History, culture and exercise
Knowing people before you have achieved great things through reading and hearing might inspire you to believe you can too. Acting as a person who has made history will challenge you to do the same, at least that’s what the River Road African American Museum Society (RRAAMS) is expecting. The RRAAMS put together a group of kids to perform at the annual New Orleans Jazz and Heritage Festival, and Donaldsonville’s RRAAM had three kids perform.
Jamilah Peters-Muhammad, of New Orleans, works with Donaldsonville’s Kathe Hambrick, and Umar Bey from Baton Rouge’s Black Inventor’s Museum, to put together a historical cultural lesson for the children to perform at the festival. For this year’s performance the children acted as black inventors. The three from Donaldsonville were: Tamiko Stroud as Michael Jackson, Lyndria Spurlock as Madame C.J. Walker, and Demaris Johnson.
Peters-Muhammad said the importance of knowing that somebody else did it, but having the strength of being able to say even if nobody’s done it before “I have that burning in me and I believe that I can.”
“When you look at accomplishments of others it makes you understand that there is nothing you can’t do,” she said, “and that there is a greatness inside you that will allow you to do those things.”
Peters-Muhammad, Hambrick and Bey have been attending and collaborating at the Jazz Fest for five years, but the trio has been strong active in promoting an “East meets West” program where the people east of the Mississippi River share with the people west of it.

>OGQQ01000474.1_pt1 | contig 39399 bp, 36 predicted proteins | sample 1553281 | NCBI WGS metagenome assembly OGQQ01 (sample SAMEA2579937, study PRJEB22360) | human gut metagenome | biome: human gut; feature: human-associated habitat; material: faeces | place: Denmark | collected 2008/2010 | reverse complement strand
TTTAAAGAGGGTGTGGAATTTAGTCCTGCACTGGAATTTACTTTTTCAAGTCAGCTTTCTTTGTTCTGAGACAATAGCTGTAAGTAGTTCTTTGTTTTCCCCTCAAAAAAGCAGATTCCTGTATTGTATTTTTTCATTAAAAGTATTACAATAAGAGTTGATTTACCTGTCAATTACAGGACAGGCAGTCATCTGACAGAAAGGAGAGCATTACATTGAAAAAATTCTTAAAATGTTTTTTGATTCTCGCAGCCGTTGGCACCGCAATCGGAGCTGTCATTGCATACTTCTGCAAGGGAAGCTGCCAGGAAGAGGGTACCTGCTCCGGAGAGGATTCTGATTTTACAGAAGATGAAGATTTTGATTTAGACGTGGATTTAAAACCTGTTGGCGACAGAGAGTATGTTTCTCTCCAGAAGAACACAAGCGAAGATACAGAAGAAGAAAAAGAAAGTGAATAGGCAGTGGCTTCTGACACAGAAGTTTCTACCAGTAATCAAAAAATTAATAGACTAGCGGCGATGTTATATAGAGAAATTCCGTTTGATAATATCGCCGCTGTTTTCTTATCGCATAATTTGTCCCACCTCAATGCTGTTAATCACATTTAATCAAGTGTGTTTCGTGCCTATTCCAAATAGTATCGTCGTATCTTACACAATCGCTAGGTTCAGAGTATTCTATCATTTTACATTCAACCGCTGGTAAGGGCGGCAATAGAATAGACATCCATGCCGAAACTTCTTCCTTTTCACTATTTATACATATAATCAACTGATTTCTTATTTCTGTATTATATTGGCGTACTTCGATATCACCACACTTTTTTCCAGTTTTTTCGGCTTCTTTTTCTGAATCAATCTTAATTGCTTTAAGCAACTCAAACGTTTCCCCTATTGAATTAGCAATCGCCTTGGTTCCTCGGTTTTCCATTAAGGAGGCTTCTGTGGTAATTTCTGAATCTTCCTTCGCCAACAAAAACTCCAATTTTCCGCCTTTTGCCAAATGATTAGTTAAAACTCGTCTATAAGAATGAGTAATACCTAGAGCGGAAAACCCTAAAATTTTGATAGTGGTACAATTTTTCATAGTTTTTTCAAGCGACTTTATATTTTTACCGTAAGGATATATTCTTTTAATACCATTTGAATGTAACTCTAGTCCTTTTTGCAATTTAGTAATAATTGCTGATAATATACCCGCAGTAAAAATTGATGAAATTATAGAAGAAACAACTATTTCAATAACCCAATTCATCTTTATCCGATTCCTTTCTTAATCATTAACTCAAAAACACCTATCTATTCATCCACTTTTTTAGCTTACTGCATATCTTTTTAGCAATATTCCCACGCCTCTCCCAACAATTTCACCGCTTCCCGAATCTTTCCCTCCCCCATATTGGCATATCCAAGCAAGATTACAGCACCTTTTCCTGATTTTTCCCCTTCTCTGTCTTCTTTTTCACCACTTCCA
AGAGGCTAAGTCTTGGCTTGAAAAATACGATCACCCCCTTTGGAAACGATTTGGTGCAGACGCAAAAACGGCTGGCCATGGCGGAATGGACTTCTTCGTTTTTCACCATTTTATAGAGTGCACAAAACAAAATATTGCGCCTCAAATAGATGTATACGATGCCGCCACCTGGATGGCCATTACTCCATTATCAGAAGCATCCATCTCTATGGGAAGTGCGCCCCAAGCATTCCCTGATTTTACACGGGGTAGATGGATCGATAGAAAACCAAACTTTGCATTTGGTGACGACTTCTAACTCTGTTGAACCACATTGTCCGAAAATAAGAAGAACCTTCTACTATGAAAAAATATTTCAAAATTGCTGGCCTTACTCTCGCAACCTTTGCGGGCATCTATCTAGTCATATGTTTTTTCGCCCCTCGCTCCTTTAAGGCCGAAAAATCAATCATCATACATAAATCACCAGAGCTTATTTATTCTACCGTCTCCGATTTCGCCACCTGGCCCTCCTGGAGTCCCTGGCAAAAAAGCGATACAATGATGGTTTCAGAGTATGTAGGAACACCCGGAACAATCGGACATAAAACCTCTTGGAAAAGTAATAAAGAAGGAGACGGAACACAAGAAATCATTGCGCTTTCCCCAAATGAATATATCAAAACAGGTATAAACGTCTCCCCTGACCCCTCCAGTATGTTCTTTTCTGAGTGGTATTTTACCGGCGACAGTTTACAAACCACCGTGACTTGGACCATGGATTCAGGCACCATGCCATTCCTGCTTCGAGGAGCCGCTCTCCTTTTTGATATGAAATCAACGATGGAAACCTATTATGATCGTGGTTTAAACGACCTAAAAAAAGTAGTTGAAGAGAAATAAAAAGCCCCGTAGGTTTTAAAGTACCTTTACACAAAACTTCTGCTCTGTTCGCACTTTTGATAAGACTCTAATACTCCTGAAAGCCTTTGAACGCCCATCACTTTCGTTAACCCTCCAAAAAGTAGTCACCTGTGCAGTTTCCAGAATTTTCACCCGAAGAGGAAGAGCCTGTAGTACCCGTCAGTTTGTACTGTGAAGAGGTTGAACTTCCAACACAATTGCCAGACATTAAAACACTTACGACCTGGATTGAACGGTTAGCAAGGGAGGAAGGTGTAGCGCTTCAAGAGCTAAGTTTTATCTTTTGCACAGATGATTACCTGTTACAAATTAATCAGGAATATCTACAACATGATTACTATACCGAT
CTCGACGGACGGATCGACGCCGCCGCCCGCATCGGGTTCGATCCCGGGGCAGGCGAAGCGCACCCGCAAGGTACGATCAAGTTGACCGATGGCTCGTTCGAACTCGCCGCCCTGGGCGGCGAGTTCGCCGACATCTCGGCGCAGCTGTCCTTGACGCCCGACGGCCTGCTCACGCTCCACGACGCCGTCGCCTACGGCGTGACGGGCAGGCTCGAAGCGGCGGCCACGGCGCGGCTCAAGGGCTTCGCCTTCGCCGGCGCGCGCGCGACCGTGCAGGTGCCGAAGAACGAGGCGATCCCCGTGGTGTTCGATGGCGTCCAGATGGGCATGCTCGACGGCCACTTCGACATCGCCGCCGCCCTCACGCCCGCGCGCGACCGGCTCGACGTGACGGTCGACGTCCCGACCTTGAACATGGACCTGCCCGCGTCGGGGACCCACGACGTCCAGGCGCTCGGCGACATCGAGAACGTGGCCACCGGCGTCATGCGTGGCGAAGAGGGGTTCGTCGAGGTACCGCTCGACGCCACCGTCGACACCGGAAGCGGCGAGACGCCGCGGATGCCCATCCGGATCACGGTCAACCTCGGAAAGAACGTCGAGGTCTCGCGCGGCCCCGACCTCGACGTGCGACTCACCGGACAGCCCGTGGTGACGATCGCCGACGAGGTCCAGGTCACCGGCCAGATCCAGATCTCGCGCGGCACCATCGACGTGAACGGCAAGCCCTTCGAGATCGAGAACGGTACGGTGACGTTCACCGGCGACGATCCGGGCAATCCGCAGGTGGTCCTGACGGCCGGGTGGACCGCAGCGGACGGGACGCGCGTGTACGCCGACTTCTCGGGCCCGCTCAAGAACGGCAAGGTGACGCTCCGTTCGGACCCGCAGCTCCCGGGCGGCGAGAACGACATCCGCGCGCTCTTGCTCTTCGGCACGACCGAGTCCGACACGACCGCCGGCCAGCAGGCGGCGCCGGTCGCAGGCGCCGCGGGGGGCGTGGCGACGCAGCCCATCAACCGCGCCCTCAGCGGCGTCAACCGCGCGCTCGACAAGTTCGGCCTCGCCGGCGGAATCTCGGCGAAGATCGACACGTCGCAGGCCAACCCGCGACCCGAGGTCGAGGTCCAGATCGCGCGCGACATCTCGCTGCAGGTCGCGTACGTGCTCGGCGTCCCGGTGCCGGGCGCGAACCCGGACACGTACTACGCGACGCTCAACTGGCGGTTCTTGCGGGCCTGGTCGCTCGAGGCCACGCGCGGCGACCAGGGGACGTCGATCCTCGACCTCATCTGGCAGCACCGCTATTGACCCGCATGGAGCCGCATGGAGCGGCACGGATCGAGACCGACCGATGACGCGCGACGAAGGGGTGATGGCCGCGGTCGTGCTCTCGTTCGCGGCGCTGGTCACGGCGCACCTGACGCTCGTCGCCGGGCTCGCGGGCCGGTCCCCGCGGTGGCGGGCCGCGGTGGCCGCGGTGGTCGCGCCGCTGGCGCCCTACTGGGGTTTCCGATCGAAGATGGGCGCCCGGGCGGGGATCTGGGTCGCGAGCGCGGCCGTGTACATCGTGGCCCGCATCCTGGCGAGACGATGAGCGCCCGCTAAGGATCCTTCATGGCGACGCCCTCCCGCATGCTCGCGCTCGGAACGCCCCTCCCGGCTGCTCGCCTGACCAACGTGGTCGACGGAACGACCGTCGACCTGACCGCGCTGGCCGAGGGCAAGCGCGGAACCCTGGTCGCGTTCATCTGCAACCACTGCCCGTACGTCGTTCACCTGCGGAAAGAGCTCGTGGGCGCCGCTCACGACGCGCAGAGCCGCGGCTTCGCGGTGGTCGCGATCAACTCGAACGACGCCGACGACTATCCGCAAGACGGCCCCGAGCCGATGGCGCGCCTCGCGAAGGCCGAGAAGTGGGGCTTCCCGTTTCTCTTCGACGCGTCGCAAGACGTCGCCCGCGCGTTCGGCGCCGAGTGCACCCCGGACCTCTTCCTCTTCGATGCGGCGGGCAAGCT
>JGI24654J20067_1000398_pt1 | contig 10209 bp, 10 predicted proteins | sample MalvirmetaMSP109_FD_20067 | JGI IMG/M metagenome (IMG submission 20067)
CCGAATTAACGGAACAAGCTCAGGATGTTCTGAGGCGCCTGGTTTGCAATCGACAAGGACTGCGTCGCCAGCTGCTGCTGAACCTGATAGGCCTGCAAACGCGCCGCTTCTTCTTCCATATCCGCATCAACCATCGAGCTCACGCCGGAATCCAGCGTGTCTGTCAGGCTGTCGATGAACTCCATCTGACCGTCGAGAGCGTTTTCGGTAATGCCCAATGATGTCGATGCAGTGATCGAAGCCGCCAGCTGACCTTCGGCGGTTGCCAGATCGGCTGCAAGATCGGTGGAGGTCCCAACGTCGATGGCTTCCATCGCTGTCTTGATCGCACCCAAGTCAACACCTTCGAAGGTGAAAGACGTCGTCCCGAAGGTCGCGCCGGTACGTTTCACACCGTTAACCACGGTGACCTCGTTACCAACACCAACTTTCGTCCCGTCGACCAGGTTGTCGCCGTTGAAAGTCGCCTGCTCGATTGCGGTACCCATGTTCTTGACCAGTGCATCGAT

“A lot of times our children get involved in negative activity where they are fighting over different territories and neighborhoods,” Hambrick said. “We wanted to have a way to bring these young people together so they could know each other and get to participate in some positive cultural activities.”
The sides have been meeting for now for 12 years of Juneteenth Celebrations and five years of Jazz fest and Hambrick said the young people have grown up together and they understand that they have a shared culture and “it’s just very important that we bring our young people together.”
At the festival, the children were entertainers at the Kids Tent and the RRAAMS brought the history of the black culture to life with African Dancers, a Silhouette Dance Ensemble, New Orleans Dance Collective, and the Black Inventors Museum.
“The children are learning the importance of their culture and not just modern fads, but continuing the legacy of tradition,” Bey said. “It’s important for our children to get involved in our history so they can actually learn and not just read about it.”
The children participated and learned the art and craft of African drumming and dance, which is something Hambrick said can build as a hobby and “it helps to keep them healthy and with positive thinking.”
“It’s history, culture, exercise and just a way to be involved in something positive in our community,” Hambrick said.
Hambrick added: “We are looking for more young people to participate in Jazz Fest next year. These young people will also be participating in Juneteenth with Tamiko Stroud who is now the chairperson of the community event in Donaldsonville.”
For more information on how to participate contact Kathe Hambrick at (225) 474-5553